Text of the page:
Talk about a rocky start.

Passengers onboard the Norwegian Escape found themselves dodging flying furniture and shards of glass while holding on for dear life as the vessel encountered high winds Sunday night.

The 1,070-foot ship had departed Cape Liberty Cruise Port across the Hudson from New York City about 3 p.m., bound for Port Canaveral, Florida, and eventually the Bahamas three days later. The weather wasn’t superb, but not overly vicious — severe storms in the Deep South and heavy snow in New England, with the Escape set to sail through a more tranquil shield of rain in between. Maximum winds of 30 to 40 mph and occasional downpours looked to be in the offing.

Nothing could have prepared passengers for what was to come.

Shortly before midnight, the ship suddenly lurched portside. An onboard video shows passengers — who moments earlier had been celebrating the first night of their cruise — forced to duck and cover, in the crosshairs of tables, chairs and cutlery that become projectiles. The ship was northeast of the Delmarva Peninsula when it happened.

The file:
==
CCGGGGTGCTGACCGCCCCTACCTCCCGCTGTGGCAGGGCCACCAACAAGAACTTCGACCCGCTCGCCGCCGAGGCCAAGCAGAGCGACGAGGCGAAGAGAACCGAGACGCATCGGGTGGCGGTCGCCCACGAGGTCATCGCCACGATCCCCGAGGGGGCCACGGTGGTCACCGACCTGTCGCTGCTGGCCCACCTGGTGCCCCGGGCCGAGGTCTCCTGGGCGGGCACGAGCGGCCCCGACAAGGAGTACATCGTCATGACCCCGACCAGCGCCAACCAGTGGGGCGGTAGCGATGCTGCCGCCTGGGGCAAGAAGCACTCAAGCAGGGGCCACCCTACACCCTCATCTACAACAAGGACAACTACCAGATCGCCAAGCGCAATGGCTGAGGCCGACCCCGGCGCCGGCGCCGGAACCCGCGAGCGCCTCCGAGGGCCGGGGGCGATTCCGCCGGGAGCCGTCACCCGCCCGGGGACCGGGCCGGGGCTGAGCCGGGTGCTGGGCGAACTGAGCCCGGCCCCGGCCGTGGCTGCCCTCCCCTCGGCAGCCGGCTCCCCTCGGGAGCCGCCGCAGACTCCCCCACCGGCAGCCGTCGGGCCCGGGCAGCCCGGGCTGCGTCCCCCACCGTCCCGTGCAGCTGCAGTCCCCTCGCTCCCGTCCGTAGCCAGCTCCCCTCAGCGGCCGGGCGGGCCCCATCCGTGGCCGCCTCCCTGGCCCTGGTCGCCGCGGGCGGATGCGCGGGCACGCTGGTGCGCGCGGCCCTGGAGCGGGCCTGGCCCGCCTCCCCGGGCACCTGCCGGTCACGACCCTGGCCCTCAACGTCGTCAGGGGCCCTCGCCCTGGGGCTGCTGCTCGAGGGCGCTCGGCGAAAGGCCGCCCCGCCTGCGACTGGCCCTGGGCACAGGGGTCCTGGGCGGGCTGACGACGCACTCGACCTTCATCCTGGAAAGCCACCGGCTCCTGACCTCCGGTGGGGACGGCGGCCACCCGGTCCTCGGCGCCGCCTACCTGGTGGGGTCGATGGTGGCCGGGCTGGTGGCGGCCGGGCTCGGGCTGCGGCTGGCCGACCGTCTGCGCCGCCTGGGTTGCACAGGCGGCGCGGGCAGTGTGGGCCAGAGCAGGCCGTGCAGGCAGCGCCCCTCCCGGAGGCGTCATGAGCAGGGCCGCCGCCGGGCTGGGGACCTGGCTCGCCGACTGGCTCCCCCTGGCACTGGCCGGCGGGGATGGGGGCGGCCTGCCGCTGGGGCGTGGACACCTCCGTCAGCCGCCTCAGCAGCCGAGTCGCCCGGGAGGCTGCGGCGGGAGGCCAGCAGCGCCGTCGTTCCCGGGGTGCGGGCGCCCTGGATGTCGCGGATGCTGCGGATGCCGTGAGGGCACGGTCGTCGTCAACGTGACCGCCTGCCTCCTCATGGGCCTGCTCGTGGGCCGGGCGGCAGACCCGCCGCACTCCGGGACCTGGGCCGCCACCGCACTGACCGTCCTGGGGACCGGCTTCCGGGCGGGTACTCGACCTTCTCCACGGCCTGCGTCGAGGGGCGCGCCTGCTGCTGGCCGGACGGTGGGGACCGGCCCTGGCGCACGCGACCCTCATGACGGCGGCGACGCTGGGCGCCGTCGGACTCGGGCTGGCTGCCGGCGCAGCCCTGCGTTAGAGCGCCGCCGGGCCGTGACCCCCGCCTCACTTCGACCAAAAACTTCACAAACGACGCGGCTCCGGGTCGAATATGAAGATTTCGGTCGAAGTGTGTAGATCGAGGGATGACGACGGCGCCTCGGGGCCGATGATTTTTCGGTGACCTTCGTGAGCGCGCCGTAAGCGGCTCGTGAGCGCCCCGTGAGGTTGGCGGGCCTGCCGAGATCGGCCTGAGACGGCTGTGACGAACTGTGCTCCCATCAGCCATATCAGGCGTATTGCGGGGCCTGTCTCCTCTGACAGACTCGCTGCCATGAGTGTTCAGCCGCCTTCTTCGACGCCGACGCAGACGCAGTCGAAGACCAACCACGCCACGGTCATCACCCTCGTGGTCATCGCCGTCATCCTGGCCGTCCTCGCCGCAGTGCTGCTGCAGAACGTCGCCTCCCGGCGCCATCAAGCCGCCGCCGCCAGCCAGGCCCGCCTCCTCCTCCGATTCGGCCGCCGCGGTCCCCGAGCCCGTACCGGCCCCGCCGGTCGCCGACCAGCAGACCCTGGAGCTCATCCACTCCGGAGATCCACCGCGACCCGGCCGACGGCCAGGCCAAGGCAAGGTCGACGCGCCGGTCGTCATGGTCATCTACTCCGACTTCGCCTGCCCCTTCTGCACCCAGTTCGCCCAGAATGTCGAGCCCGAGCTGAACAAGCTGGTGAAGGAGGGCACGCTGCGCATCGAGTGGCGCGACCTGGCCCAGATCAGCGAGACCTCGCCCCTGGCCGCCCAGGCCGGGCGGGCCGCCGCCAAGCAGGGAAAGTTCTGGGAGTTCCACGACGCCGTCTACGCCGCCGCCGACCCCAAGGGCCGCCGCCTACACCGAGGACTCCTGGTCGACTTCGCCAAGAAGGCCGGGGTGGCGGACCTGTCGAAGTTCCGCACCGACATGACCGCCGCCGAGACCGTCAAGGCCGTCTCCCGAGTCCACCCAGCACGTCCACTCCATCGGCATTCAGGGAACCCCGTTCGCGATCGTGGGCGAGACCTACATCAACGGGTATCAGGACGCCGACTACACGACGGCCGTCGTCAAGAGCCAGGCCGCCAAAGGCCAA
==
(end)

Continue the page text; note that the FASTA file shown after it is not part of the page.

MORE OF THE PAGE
“Several injuries were reported,” Norwegian wrote on Twitter. “Those guests and crew received immediate medical attention or are being treated by the ship’s medical staff.”

Norwegian said the ship wasn’t damaged and remains “fully operational,” with no impact to sailing or the itinerary.

The culprit for the commotion? What Norwegian described as a “sudden, extreme gust of wind, estimated at 100 knots.” That’s 115 mph — above the threshold for a Category 3 hurricane.

“It strikes me as a freak thing,” said Jonathan O’Brien, a meteorologist at the National Weather Service office in Mount Holly, New Jersey. “We’ve seen the video and it happened not too far off our coastline. But it wasn’t a hugely powerful system.”